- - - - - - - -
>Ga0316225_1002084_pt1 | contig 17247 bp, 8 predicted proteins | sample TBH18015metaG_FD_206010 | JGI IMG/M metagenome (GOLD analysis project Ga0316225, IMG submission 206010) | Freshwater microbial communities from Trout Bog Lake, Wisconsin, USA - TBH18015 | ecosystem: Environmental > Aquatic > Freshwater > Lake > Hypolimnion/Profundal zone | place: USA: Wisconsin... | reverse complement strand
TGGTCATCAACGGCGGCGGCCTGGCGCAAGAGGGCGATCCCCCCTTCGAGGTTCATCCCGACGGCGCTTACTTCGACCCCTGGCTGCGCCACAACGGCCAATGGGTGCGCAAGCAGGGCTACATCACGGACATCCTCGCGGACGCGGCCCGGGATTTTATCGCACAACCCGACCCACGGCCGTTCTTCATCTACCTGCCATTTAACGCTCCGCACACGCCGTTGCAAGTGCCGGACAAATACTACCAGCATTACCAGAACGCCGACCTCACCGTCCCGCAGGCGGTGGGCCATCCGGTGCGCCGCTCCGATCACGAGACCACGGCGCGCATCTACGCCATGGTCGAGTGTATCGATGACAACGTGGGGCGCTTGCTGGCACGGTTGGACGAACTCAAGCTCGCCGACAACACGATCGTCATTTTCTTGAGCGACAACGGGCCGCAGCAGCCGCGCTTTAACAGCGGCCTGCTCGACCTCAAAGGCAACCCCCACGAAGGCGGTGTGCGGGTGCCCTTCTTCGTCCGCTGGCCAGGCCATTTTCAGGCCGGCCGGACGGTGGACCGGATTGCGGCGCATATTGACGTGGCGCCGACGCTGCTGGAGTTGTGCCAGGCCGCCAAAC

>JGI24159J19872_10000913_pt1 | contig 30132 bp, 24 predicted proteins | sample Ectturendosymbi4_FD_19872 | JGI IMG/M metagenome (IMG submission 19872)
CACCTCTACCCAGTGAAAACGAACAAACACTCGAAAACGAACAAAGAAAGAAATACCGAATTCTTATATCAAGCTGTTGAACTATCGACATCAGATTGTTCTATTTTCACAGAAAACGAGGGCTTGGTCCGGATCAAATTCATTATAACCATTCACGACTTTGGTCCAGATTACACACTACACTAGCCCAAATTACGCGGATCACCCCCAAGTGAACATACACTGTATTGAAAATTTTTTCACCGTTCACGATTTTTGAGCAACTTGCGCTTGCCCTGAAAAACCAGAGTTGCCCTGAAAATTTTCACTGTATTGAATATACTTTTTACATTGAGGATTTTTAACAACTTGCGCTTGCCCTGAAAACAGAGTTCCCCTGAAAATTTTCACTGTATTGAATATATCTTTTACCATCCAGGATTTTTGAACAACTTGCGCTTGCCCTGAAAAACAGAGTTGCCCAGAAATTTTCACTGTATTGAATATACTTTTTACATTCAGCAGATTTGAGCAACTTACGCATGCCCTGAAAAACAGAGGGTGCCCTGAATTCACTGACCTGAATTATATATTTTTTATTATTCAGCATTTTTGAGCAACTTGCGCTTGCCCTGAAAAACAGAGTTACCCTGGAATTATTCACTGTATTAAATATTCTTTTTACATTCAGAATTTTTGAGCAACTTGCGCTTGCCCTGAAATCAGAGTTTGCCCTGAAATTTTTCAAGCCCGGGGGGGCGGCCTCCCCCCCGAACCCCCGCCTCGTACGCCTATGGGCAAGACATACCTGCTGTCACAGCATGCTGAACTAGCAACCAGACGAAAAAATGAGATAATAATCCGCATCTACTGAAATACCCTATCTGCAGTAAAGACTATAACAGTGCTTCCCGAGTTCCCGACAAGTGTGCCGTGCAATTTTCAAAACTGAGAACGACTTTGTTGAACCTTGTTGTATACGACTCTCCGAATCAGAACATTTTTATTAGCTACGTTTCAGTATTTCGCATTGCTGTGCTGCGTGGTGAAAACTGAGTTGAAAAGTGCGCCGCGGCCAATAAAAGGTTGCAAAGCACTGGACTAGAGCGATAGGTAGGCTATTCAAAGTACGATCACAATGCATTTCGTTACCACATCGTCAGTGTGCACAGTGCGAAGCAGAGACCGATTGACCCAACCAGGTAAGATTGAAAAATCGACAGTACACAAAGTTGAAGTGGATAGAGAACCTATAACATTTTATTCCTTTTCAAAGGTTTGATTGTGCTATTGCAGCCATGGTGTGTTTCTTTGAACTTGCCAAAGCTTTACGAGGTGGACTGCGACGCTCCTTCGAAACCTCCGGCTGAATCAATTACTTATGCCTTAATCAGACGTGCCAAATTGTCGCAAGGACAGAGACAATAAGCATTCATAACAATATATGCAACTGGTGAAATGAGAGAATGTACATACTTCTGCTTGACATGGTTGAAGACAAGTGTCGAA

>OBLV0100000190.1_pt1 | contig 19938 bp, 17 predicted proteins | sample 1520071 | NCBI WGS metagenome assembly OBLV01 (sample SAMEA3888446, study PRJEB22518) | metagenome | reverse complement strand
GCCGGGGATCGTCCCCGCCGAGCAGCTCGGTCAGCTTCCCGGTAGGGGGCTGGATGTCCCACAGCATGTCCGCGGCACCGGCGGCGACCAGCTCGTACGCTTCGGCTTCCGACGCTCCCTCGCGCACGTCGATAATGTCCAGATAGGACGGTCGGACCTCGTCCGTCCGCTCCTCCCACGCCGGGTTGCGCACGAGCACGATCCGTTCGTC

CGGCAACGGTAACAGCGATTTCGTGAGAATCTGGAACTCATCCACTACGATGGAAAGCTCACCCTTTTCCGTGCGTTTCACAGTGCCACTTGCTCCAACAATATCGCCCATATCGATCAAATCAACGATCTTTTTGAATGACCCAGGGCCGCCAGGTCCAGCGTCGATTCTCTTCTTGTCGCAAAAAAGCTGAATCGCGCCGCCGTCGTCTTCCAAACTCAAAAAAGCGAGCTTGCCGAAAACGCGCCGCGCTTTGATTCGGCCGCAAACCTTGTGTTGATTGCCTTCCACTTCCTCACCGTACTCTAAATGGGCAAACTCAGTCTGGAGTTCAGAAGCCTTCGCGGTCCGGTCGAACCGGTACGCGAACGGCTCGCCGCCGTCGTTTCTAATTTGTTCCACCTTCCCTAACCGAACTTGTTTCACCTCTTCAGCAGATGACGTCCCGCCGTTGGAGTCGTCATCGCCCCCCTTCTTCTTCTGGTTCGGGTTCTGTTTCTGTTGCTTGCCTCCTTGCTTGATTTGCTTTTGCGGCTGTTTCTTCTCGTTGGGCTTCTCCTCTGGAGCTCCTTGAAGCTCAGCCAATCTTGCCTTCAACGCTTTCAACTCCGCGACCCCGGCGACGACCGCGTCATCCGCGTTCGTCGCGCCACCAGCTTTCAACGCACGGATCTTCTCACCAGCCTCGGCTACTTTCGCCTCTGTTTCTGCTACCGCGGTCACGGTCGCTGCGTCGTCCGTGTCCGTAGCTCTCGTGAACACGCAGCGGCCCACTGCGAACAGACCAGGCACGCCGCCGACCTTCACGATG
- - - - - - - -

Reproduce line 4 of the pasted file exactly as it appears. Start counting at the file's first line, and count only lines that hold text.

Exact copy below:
CACCTCTACCCAGTGAAAACGAACAAACACTCGAAAACGAACAAAGAAAGAAATACCGAATTCTTATATCAAGCTGTTGAACTATCGACATCAGATTGTTCTATTTTCACAGAAAACGAGGGCTTGGTCCGGATCAAATTCATTATAACCATTCACGACTTTGGTCCAGATTACACACTACACTAGCCCAAATTACGCGGATCACCCCCAAGTGAACATACACTGTATTGAAAATTTTTTCACCGTTCACGATTTTTGAGCAACTTGCGCTTGCCCTGAAAAACCAGAGTTGCCCTGAAAATTTTCACTGTATTGAATATACTTTTTACATTGAGGATTTTTAACAACTTGCGCTTGCCCTGAAAACAGAGTTCCCCTGAAAATTTTCACTGTATTGAATATATCTTTTACCATCCAGGATTTTTGAACAACTTGCGCTTGCCCTGAAAAACAGAGTTGCCCAGAAATTTTCACTGTATTGAATATACTTTTTACATTCAGCAGATTTGAGCAACTTACGCATGCCCTGAAAAACAGAGGGTGCCCTGAATTCACTGACCTGAATTATATATTTTTTATTATTCAGCATTTTTGAGCAACTTGCGCTTGCCCTGAAAAACAGAGTTACCCTGGAATTATTCACTGTATTAAATATTCTTTTTACATTCAGAATTTTTGAGCAACTTGCGCTTGCCCTGAAATCAGAGTTTGCCCTGAAATTTTTCAAGCCCGGGGGGGCGGCCTCCCCCCCGAACCCCCGCCTCGTACGCCTATGGGCAAGACATACCTGCTGTCACAGCATGCTGAACTAGCAACCAGACGAAAAAATGAGATAATAATCCGCATCTACTGAAATACCCTATCTGCAGTAAAGACTATAACAGTGCTTCCCGAGTTCCCGACAAGTGTGCCGTGCAATTTTCAAAACTGAGAACGACTTTGTTGAACCTTGTTGTATACGACTCTCCGAATCAGAACATTTTTATTAGCTACGTTTCAGTATTTCGCATTGCTGTGCTGCGTGGTGAAAACTGAGTTGAAAAGTGCGCCGCGGCCAATAAAAGGTTGCAAAGCACTGGACTAGAGCGATAGGTAGGCTATTCAAAGTACGATCACAATGCATTTCGTTACCACATCGTCAGTGTGCACAGTGCGAAGCAGAGACCGATTGACCCAACCAGGTAAGATTGAAAAATCGACAGTACACAAAGTTGAAGTGGATAGAGAACCTATAACATTTTATTCCTTTTCAAAGGTTTGATTGTGCTATTGCAGCCATGGTGTGTTTCTTTGAACTTGCCAAAGCTTTACGAGGTGGACTGCGACGCTCCTTCGAAACCTCCGGCTGAATCAATTACTTATGCCTTAATCAGACGTGCCAAATTGTCGCAAGGACAGAGACAATAAGCATTCATAACAATATATGCAACTGGTGAAATGAGAGAATGTACATACTTCTGCTTGACATGGTTGAAGACAAGTGTCGAA